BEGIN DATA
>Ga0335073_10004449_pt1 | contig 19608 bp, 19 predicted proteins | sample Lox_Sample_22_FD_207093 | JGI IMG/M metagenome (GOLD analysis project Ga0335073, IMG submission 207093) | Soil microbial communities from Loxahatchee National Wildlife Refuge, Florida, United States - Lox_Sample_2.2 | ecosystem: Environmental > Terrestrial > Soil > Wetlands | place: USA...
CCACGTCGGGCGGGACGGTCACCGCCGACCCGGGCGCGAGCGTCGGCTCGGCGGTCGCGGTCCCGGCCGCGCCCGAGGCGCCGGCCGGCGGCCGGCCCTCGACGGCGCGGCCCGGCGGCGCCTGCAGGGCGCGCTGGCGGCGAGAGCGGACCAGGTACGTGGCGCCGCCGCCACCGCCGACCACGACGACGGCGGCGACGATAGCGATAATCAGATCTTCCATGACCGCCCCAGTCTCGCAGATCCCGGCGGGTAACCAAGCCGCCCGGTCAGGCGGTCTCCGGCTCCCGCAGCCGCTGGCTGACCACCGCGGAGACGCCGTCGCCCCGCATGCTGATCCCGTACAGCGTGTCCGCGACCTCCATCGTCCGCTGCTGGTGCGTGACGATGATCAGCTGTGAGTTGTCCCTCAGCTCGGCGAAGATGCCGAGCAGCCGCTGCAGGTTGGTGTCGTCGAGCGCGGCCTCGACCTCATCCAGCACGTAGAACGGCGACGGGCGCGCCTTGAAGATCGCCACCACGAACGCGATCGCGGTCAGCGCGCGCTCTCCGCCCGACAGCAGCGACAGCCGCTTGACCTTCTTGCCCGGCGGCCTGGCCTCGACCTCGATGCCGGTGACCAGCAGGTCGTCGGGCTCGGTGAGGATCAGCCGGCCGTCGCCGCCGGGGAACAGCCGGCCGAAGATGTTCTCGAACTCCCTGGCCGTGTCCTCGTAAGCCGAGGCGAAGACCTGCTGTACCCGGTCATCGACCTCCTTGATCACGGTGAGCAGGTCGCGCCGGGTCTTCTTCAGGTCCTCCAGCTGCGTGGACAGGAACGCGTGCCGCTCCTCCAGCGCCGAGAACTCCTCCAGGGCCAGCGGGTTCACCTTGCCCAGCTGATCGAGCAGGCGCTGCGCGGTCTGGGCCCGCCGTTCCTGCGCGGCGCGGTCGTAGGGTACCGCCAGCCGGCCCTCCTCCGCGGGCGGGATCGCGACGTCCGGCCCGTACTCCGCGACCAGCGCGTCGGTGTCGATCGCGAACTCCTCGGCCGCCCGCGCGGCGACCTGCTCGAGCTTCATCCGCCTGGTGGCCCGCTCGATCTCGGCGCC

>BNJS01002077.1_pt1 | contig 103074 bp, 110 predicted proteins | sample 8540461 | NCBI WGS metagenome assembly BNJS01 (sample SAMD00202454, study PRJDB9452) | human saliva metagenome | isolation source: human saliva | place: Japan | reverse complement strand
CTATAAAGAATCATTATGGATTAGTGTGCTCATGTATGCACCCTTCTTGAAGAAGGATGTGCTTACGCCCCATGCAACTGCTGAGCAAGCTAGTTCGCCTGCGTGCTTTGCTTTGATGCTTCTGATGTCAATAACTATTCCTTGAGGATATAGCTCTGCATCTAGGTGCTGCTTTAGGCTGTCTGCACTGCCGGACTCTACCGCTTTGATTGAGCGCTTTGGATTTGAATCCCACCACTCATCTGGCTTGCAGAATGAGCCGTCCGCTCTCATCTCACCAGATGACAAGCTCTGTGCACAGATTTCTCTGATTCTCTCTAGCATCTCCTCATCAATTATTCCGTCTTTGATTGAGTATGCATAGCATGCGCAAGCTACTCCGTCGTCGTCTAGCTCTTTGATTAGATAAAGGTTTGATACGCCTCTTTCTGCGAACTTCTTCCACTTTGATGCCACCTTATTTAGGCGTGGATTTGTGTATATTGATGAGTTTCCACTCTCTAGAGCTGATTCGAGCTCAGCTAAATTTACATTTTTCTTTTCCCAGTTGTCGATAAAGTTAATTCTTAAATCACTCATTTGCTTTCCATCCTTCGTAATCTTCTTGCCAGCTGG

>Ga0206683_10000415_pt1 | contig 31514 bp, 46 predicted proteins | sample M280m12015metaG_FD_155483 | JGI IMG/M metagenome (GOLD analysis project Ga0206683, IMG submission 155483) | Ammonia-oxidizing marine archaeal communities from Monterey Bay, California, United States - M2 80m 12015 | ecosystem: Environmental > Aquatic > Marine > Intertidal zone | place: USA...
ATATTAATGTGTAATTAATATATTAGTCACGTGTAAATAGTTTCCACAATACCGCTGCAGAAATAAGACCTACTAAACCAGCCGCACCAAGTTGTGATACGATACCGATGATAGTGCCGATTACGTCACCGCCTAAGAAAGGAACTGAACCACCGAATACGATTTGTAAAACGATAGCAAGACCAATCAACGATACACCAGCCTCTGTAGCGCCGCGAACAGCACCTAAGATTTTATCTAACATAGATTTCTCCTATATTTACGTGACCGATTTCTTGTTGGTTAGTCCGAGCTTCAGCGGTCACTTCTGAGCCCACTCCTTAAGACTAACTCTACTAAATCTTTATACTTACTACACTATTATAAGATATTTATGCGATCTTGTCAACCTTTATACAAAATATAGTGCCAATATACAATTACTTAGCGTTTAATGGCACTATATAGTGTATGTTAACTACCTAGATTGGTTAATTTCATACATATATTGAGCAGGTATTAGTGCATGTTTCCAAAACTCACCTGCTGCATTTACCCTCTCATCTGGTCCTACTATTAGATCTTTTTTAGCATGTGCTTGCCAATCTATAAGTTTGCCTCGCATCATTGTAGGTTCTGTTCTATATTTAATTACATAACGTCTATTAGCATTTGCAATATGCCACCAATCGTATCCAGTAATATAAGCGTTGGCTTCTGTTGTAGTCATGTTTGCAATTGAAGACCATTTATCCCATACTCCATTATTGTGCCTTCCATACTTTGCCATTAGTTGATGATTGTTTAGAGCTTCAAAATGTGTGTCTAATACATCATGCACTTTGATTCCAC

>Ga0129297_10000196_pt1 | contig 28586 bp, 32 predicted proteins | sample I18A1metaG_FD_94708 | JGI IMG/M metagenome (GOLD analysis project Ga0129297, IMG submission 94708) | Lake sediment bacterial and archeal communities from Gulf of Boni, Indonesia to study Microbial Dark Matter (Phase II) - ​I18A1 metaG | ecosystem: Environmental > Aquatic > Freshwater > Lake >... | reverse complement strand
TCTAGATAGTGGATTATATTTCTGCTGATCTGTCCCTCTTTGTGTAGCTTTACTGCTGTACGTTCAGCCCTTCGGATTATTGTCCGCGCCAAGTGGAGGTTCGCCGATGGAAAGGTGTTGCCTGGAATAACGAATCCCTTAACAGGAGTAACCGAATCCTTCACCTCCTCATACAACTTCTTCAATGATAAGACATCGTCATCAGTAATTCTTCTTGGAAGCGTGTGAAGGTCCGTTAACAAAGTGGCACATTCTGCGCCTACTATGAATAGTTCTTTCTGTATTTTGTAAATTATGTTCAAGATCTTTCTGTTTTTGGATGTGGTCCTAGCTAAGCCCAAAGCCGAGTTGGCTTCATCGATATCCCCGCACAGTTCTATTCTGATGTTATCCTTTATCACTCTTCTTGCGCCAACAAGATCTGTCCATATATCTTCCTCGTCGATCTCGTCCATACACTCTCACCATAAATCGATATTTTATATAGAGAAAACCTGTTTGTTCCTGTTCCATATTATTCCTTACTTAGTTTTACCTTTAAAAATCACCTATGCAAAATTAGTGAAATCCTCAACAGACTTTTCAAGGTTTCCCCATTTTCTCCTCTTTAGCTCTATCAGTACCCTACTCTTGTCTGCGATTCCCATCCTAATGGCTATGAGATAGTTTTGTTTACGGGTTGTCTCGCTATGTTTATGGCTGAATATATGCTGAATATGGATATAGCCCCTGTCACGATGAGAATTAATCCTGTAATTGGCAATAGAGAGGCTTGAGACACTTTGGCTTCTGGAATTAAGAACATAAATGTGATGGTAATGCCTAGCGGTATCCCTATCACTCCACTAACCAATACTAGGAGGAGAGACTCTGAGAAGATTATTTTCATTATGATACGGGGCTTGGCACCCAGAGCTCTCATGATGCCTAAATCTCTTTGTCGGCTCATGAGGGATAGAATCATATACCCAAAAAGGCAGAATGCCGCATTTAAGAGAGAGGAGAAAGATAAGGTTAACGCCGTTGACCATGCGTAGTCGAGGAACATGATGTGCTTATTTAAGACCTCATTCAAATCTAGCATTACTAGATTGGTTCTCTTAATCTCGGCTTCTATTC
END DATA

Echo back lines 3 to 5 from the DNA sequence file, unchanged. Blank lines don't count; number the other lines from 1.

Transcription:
>BNJS01002077.1_pt1 | contig 103074 bp, 110 predicted proteins | sample 8540461 | NCBI WGS metagenome assembly BNJS01 (sample SAMD00202454, study PRJDB9452) | human saliva metagenome | isolation source: human saliva | place: Japan | reverse complement strand
CTATAAAGAATCATTATGGATTAGTGTGCTCATGTATGCACCCTTCTTGAAGAAGGATGTGCTTACGCCCCATGCAACTGCTGAGCAAGCTAGTTCGCCTGCGTGCTTTGCTTTGATGCTTCTGATGTCAATAACTATTCCTTGAGGATATAGCTCTGCATCTAGGTGCTGCTTTAGGCTGTCTGCACTGCCGGACTCTACCGCTTTGATTGAGCGCTTTGGATTTGAATCCCACCACTCATCTGGCTTGCAGAATGAGCCGTCCGCTCTCATCTCACCAGATGACAAGCTCTGTGCACAGATTTCTCTGATTCTCTCTAGCATCTCCTCATCAATTATTCCGTCTTTGATTGAGTATGCATAGCATGCGCAAGCTACTCCGTCGTCGTCTAGCTCTTTGATTAGATAAAGGTTTGATACGCCTCTTTCTGCGAACTTCTTCCACTTTGATGCCACCTTATTTAGGCGTGGATTTGTGTATATTGATGAGTTTCCACTCTCTAGAGCTGATTCGAGCTCAGCTAAATTTACATTTTTCTTTTCCCAGTTGTCGATAAAGTTAATTCTTAAATCACTCATTTGCTTTCCATCCTTCGTAATCTTCTTGCCAGCTGG

>Ga0206683_10000415_pt1 | contig 31514 bp, 46 predicted proteins | sample M280m12015metaG_FD_155483 | JGI IMG/M metagenome (GOLD analysis project Ga0206683, IMG submission 155483) | Ammonia-oxidizing marine archaeal communities from Monterey Bay, California, United States - M2 80m 12015 | ecosystem: Environmental > Aquatic > Marine > Intertidal zone | place: USA...